As Smith concluded his remarks, Ellen quite unexpectedly arose from her couch to speak to the large audience. She later described the experience:
After Elder Smith had given the funeral discourse I did so long to say something to let all know that the Christian's hope was mine and sustained me in that hour of bereavement, but I feared I could not stand upon my feet. I finally determined to make the trial, and the Lord sustained me. The doctor stood ready to catch me, he said, if I fell. . . .Brother John and Willie and Edson were also watching to aid me, but I went through with what I had to say with clearness (letter 9, 1881).
"As I arose," she declared later, "strength was given me, and I spoke about ten minutes, exalting the mercy and love of God in the presence of that crowded assembly" (LS, p. 252). Her remarks were stenographically reported. Standing and steadying herself with a hand on the casket, she spoke in a clear voice:
I want to say a few words to those present on this occasion. My dear Saviour has been my strength and support in this time of need. When taken from my sickbed to be with my husband in his dying moments, at first the suddenness of the stroke seemed too heavy to bear, and I cried to God to spare him to meónot to take him away, and leave me to labor alone. . . .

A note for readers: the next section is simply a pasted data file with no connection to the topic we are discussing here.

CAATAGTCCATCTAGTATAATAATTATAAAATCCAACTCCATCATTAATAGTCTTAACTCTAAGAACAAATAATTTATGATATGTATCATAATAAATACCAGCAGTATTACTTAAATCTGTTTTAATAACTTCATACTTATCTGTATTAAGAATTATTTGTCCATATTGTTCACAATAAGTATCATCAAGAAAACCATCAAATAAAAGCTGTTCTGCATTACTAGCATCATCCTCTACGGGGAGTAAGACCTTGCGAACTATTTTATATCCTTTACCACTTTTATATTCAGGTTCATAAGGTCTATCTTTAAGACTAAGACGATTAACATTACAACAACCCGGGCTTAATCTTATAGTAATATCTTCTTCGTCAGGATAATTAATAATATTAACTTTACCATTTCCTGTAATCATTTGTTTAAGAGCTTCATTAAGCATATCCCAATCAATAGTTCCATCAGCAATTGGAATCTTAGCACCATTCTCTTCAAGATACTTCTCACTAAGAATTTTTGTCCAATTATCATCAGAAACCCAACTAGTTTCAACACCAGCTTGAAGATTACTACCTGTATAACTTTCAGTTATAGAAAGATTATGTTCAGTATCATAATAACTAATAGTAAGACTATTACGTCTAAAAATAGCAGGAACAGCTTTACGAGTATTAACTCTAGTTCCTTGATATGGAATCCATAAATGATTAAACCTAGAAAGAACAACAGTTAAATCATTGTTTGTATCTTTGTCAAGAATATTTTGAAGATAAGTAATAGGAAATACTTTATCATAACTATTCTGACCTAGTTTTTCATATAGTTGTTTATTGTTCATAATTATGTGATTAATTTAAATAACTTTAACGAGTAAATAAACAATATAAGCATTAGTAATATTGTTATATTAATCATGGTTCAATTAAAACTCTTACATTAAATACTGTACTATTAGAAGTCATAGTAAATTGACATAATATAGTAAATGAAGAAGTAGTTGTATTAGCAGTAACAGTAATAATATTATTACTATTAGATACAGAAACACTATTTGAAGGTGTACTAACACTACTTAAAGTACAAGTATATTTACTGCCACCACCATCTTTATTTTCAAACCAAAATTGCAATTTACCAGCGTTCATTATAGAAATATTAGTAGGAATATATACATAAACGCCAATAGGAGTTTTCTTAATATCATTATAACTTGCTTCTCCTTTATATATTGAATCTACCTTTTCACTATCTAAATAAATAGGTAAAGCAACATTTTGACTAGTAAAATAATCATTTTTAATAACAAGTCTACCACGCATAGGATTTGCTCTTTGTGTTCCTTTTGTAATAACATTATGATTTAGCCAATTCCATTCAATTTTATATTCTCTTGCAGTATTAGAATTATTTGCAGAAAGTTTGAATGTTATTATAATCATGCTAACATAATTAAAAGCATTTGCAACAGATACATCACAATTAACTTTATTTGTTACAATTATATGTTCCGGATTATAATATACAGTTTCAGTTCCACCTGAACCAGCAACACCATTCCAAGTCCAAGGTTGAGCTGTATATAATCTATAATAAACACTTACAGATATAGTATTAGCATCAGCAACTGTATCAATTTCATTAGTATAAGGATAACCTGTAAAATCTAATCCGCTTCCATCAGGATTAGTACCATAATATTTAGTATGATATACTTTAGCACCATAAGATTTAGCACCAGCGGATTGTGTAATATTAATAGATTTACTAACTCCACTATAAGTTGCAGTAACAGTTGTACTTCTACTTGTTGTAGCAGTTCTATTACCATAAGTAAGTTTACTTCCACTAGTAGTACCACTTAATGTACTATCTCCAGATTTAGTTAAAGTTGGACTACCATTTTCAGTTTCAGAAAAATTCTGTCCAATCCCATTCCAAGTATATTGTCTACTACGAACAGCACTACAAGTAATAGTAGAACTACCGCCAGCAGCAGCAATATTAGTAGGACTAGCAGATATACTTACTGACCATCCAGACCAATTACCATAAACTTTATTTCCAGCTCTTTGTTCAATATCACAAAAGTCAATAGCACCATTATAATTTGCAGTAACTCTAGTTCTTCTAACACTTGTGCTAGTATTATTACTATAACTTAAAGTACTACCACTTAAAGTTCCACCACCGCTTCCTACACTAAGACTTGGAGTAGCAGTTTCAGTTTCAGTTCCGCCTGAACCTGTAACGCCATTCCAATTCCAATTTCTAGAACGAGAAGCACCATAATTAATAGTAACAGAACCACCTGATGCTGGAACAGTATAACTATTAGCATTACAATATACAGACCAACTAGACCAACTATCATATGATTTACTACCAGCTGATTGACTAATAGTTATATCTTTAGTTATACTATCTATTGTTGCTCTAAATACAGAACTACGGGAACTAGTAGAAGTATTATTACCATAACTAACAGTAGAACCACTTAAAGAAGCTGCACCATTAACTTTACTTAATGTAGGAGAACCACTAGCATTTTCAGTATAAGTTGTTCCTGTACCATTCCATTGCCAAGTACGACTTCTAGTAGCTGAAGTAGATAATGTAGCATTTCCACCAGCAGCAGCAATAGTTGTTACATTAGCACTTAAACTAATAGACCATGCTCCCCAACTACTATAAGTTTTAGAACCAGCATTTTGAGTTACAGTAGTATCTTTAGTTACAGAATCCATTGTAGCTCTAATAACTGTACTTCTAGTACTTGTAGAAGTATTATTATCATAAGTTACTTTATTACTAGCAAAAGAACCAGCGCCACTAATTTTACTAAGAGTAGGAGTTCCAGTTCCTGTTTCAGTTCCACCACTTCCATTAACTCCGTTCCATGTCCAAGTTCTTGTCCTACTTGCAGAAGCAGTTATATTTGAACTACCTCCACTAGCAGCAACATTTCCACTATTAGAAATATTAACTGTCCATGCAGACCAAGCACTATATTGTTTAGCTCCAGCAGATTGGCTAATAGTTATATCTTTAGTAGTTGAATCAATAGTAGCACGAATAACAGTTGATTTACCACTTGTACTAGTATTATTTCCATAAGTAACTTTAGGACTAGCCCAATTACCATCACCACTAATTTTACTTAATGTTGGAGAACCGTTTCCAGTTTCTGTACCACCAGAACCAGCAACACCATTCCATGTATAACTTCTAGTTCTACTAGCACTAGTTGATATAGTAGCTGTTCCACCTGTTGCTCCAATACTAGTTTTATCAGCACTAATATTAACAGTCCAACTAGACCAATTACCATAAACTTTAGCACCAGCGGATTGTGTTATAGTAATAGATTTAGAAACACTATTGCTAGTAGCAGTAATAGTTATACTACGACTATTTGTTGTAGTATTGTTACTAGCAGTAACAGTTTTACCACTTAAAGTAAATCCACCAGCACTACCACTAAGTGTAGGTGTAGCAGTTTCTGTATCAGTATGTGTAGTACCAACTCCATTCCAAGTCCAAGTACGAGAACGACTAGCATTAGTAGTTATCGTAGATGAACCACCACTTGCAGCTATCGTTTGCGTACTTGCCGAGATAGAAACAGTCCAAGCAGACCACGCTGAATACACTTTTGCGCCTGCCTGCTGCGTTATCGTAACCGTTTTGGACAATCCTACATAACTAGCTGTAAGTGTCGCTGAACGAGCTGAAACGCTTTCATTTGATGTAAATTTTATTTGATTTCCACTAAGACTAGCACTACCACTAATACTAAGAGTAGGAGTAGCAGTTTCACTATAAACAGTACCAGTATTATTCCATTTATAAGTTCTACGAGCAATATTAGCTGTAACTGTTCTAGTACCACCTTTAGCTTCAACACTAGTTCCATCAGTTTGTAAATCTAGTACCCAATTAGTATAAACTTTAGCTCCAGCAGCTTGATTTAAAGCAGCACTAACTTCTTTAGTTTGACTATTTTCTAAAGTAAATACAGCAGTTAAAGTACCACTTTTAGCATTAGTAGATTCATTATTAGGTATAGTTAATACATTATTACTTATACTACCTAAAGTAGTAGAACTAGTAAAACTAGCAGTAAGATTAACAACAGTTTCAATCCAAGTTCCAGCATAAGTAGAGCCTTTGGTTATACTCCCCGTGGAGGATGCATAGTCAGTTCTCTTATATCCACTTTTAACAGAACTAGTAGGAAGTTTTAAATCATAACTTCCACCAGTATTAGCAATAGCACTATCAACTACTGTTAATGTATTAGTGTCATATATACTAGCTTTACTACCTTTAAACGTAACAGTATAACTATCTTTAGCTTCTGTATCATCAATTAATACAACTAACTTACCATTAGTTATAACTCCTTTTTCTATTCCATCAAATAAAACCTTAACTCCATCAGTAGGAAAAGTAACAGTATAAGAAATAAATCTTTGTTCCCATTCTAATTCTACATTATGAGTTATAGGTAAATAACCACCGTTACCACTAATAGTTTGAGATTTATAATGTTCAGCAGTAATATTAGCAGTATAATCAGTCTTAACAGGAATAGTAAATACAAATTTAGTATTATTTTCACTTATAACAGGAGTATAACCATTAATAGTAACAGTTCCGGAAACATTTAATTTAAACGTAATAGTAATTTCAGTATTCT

At times I felt that I could not have my husband die. But these words seemed to be impressed on my mind: "Be still, and know that I am God." . . . I keenly feel my loss, but I dare not give myself up to useless grief. This would not bring back my husband. And I am not so selfish as to wish, if I could, bring him from his peaceful slumber to engage again in the battles of life. Like a tired warrior, he has lain down to sleep (In Memoriam, pp. 40-55).
Ninety-five carriages joined in the funeral procession to Oak Hill Cemetery; in addition, nearly 100 people went on foot. James White was laid to rest in the family plot where his two sons and his father and mother, John and Elizabeth White, were buried.